When you put these on, will you give me your Indian clothes, True Son? Then I can be an Indian.
Gordie asks this of True Son in Chapter 6 as he and True Son walk to their rooms on the first night after True Son's arrival. True Son has been given English clothes to wear, and he cannot imagine putting them on since to him they represent the evil ways of the whites. Although he does not respond in words or actions to Gordie's comment, True Son seems to understand his brother for a moment. Gordie is the only white who does not judge True Son for his strange, Indian ways. On the contrary, Gordie emulates his older brother; he embraces the Indian culture that so disgusts his family. This quote sums up Gordie's feelings about True Son and represents the first time True Son truly connects with his brother, or any white for that matter, on an equal, respectful level. Their burgeoning relationship will have a profound effect on the decisions True Son makes once he returns to his Indian family later in the novel. Gordie is a child, and the only white for which True Son has compassion; he cannot bear to think of Gordie's life endangered by the war between whites and Indians.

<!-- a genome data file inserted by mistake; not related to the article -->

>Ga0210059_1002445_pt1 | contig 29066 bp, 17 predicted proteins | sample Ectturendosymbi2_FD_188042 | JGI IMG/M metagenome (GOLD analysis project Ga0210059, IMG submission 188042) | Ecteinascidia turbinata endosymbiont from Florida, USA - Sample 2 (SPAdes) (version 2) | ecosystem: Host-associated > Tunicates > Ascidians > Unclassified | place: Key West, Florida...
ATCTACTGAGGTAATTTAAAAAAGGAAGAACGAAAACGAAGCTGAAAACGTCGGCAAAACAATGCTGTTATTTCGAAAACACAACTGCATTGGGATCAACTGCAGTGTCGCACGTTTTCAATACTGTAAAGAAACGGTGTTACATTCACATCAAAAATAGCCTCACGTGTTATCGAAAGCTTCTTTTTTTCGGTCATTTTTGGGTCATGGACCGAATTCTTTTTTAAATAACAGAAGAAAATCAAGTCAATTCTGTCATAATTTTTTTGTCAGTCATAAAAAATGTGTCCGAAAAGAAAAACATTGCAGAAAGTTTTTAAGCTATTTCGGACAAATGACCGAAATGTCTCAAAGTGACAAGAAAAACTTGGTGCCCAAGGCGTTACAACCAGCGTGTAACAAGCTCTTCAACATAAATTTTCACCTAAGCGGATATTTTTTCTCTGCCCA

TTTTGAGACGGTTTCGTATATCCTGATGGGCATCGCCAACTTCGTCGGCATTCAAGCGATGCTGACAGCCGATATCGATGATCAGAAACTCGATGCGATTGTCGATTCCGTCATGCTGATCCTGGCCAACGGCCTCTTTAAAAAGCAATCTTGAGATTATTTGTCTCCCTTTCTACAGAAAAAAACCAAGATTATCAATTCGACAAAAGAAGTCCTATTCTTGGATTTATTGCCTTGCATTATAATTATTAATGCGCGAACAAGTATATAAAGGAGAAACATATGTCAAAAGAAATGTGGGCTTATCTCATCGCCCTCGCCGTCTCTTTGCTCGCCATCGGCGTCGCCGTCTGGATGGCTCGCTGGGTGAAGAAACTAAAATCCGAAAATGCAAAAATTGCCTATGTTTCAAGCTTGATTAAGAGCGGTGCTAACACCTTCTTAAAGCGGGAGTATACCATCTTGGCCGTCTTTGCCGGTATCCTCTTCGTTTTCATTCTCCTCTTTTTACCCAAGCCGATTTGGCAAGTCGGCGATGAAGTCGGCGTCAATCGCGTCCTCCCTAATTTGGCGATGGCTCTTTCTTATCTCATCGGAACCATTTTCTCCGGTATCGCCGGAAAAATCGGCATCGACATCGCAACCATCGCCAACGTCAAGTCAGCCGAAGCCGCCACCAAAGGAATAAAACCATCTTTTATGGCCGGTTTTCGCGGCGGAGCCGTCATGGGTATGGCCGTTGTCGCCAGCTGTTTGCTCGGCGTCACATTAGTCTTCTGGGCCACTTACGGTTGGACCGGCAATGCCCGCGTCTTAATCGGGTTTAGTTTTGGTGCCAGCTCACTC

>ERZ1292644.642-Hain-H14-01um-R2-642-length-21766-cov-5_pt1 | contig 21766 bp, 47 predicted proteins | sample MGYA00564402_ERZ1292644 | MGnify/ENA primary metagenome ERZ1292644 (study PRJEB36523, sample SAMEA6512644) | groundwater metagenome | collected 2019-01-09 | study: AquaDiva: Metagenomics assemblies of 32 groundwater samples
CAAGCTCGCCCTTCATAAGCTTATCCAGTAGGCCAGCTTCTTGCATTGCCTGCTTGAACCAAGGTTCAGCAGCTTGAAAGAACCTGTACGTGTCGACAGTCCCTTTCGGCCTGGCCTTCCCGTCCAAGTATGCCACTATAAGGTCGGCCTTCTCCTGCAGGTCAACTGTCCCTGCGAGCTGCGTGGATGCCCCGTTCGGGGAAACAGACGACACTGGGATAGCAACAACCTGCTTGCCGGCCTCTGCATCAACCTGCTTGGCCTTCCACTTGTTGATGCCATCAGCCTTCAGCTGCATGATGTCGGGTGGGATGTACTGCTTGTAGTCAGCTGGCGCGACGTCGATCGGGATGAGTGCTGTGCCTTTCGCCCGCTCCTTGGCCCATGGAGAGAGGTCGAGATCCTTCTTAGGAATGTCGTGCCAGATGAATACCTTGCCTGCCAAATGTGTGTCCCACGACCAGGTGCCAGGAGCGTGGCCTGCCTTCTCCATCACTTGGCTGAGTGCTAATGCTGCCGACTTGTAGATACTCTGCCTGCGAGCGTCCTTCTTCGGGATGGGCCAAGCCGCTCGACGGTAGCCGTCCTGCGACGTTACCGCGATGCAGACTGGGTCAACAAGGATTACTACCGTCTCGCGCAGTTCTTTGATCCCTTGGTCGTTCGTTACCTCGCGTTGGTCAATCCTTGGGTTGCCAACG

The innocence captured in Gordie's words also expresses the one hope we see for acceptance and brotherhood on the part of the white race. Gordie is oblivious to the concerns of his white relatives; he does not view the Indians as evil or savage. Richter demonstrates the tragic effect that frontier life had on innocent children. Kids were not born with feelings of hatred toward other races, yet they became victims of racial violence and eventually learned how to hate.